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'He heralded a huge change in Irish life': How Gay Byrne brought sex to Irish TV

The broadcaster passed away yesterday aged 85.

Image: RollingNews.ie

GAY BYRNE YESTERDAY passed away at the age of 85. 

Through those eight and a half decades on this earth, Byrne, Uncle Gaybo or whatever you called him at home, became the quasi father of the nation. 

On 5 July 1962, Byrne sat down in RTÉ’s studios to front up a new chat show which was supposed to only run for six weeks. We all know now that that was the Late Late Show, a programme which is the longest-running live chat show in the entire world. 

After 37 years at the helm, Byrne released his grip on the show to Pat Kenny in 1999. But through those nearly four decades, Gaybo had guided the show, and essentially the nation, through its formative years and into adulthood. 

Under his guidance, sex was spoken about on Irish television. The Late Late, with Byrne leading the charge wilfully or not, became the place where matters of public decency or indecency (whichever side of the debate you sat on) were discussed in front of the nation. 

So proud was he of the show, that in March 1966 as an argument about the Catholic clergy reached fever pitch, a man shouted from the audience that Byrne should stop bringing people on to the show to “slag off the clergy”, to which Byrne responded: 

“Wait a minute. I did not bring people in here to slag the clergy. We have a programme and we are proud of it as a programme on which you are allowed to say what you want.”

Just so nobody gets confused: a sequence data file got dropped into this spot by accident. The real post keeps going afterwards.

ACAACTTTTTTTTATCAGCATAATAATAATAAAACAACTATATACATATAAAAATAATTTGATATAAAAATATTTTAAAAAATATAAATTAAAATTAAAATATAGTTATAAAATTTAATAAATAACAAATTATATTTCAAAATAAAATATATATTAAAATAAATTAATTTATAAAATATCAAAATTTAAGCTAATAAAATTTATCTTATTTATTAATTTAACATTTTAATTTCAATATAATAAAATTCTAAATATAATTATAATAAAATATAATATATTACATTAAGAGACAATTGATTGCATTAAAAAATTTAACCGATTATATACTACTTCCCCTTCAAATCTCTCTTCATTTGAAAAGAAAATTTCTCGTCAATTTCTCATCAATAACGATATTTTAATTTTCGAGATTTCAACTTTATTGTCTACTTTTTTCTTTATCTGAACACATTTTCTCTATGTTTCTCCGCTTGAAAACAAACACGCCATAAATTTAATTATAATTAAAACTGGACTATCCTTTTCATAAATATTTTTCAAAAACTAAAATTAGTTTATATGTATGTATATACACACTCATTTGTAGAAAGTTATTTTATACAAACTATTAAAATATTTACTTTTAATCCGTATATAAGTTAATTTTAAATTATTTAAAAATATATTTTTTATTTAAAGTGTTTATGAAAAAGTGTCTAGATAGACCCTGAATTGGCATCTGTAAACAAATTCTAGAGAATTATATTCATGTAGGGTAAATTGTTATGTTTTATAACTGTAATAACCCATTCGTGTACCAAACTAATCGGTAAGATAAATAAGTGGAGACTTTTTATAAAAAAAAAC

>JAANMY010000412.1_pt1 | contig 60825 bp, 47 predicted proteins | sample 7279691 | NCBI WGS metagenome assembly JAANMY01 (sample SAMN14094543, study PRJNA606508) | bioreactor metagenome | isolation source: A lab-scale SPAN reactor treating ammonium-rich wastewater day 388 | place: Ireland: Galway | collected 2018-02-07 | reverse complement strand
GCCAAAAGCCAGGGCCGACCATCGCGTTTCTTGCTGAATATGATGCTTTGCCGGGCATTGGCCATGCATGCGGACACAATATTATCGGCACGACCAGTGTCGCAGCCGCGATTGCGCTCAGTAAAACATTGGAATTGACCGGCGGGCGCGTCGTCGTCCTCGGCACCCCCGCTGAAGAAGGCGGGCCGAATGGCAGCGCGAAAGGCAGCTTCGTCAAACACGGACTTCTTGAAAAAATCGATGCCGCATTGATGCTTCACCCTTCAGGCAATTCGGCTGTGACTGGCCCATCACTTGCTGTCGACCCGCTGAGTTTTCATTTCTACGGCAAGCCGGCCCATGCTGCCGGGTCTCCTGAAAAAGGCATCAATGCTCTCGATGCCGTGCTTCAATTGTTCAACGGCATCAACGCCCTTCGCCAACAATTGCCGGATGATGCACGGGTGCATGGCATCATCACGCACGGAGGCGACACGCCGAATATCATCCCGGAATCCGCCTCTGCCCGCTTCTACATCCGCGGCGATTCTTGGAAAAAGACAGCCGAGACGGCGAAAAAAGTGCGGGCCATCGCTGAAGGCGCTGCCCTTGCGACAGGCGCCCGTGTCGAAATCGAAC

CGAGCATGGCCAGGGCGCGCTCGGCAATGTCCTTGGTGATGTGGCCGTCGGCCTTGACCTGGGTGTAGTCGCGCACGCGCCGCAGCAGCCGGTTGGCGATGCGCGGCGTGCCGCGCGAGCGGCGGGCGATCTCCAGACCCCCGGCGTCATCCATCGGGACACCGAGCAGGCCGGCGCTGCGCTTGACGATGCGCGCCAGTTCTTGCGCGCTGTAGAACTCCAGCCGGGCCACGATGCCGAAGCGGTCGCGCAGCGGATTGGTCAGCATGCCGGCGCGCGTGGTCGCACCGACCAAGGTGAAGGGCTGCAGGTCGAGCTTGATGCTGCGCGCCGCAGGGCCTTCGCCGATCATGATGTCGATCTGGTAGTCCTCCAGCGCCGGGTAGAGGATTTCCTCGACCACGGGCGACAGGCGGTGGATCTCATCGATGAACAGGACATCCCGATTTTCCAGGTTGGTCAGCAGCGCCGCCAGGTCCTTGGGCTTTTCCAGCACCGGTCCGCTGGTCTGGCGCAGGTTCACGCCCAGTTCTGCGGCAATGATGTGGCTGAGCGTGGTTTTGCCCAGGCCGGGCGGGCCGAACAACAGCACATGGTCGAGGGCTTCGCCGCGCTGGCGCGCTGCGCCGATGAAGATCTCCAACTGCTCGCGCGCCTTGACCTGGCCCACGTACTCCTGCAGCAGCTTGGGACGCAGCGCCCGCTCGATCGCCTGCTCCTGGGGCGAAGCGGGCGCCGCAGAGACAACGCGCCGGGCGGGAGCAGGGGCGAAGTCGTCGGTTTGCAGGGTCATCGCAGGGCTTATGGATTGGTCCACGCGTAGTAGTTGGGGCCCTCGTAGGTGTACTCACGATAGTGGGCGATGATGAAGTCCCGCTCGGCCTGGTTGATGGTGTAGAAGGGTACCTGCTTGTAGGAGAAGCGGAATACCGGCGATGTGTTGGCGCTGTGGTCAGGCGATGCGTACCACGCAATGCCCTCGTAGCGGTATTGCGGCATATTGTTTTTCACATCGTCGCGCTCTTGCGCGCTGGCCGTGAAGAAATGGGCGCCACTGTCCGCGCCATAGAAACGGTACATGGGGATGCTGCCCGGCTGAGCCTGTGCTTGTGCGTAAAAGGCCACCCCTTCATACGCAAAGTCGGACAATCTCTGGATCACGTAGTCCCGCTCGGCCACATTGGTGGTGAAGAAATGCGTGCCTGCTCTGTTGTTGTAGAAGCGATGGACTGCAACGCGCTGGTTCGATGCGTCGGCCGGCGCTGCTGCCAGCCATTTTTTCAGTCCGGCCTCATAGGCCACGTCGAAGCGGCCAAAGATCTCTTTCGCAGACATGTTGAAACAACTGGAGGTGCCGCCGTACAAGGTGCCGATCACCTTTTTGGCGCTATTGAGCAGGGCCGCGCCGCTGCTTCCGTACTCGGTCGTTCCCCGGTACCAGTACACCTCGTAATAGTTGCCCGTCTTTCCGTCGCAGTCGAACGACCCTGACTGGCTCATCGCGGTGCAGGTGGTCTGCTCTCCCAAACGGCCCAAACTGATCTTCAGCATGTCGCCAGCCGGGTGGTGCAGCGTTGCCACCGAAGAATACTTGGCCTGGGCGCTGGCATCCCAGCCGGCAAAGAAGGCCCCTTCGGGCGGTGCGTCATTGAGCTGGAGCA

Dr Finola Doyle O’Neill, Broadcast Historian at UCC, described Byrne as the “boldest and brightest of the new media revolution” of the 60s. She said that his legacy is one of a man who has left a huge cultural impact on the island of Ireland. 

Speaking to TheJournal.ie, she said: “I think all the greatest dramas were staged on the Late Late Show and the Gay Byrne Show, he was like a very sort of like a convivial ringmaster. 

“He moved Ireland from an insular establishment country to one that was much more emerging and outward looking. In a way, people could relate to this kind of an everyman of a modernising Ireland.

“He asked the questions we wanted to hear. He was the boldest and brightest star of the new media revolution.”

However, it wasn’t just his interviewing style and skills which endeared Byrne to the public. He started talking about things conservative Ireland would not dare countenance.

Doyle O’Neill added that there were very few issues for Byrne which were totally off limits and he used his position and power within RTÉ to do the shows he wanted to do. 

“He discussed sexual issues openly. He was the first to talk to David Norris about homosexuality and he always included the non-nuclear family. There was also the story in the 80s of a woman with AIDS on his radio programme. This was at a time when people were very ignorant about it and how it could be transmitted. It was hugely enlightening.” 

But Doyle O’Neill argued that when Byrne started his career in RTÉ, he was despised by the men of Ireland. 

file-photo-gay-byrne-has-died-end Gay Byrne with his wife Kathleen Watkins. Source: RollingNews.ie